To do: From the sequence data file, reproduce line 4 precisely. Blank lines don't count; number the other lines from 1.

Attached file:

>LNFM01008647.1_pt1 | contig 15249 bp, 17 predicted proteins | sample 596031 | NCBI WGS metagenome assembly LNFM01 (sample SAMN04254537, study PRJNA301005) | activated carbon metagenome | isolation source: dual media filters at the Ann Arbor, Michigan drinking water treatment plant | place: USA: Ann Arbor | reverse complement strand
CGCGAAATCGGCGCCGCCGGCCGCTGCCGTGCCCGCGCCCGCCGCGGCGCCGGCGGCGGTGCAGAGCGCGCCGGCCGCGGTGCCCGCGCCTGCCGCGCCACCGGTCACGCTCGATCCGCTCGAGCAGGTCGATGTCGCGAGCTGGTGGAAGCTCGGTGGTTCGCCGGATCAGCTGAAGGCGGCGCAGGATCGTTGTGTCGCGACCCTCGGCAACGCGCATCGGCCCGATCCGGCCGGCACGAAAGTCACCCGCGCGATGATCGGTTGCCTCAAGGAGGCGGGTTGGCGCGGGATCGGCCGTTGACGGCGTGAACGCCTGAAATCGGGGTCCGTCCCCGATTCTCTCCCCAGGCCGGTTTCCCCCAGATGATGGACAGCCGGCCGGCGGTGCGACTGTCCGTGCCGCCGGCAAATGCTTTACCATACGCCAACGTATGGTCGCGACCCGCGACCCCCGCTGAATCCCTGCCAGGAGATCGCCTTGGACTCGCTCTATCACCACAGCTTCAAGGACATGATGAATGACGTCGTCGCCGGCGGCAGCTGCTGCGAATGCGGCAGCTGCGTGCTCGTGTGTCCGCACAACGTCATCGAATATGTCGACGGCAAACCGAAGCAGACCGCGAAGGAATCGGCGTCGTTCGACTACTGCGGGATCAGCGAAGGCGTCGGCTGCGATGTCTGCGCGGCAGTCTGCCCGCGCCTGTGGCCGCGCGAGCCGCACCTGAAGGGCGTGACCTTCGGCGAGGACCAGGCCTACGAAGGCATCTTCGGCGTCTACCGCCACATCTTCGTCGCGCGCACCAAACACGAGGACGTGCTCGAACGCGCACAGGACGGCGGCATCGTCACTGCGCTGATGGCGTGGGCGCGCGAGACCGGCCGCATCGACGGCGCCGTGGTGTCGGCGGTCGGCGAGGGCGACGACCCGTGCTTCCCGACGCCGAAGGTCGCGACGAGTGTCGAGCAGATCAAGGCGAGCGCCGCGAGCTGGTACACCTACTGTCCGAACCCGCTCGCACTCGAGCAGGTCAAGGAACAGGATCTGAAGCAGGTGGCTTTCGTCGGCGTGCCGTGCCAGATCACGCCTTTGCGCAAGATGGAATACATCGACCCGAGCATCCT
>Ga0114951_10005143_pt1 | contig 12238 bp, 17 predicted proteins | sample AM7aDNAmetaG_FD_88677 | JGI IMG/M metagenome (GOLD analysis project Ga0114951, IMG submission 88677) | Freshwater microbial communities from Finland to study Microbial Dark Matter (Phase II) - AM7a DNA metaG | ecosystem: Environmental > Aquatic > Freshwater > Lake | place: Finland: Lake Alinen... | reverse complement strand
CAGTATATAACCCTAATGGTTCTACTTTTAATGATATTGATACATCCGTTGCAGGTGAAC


CAGTATATAACCCTAATGGTTCTACTTTTAATGATATTGATACATCCGTTGCAGGTGAAC